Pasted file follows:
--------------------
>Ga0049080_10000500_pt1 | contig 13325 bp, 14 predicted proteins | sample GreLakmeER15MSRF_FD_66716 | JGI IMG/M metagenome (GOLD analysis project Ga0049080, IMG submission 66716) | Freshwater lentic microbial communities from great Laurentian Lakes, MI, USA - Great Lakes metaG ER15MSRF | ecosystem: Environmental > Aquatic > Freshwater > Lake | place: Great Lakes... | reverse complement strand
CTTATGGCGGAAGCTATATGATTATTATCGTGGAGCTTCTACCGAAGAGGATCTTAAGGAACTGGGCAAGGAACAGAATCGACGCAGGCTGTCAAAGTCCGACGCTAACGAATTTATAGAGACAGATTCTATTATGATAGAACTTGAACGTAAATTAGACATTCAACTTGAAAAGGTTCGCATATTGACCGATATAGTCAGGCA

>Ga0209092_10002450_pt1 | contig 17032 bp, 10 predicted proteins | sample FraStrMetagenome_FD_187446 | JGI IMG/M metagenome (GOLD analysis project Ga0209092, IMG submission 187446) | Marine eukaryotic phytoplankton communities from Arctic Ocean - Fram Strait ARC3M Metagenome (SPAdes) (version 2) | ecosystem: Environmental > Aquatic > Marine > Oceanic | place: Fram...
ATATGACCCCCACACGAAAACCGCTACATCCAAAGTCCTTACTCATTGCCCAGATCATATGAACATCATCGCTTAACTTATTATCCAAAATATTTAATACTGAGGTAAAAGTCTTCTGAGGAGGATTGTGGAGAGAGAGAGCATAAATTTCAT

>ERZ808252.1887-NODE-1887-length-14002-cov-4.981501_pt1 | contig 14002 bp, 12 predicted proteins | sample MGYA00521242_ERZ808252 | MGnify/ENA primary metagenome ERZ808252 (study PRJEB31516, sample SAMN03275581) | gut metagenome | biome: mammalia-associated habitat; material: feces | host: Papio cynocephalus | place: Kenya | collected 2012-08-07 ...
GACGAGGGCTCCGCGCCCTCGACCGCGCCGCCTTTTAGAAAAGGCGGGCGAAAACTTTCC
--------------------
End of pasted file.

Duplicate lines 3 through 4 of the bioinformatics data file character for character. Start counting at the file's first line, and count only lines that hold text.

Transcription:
>Ga0209092_10002450_pt1 | contig 17032 bp, 10 predicted proteins | sample FraStrMetagenome_FD_187446 | JGI IMG/M metagenome (GOLD analysis project Ga0209092, IMG submission 187446) | Marine eukaryotic phytoplankton communities from Arctic Ocean - Fram Strait ARC3M Metagenome (SPAdes) (version 2) | ecosystem: Environmental > Aquatic > Marine > Oceanic | place: Fram...
ATATGACCCCCACACGAAAACCGCTACATCCAAAGTCCTTACTCATTGCCCAGATCATATGAACATCATCGCTTAACTTATTATCCAAAATATTTAATACTGAGGTAAAAGTCTTCTGAGGAGGATTGTGGAGAGAGAGAGCATAAATTTCAT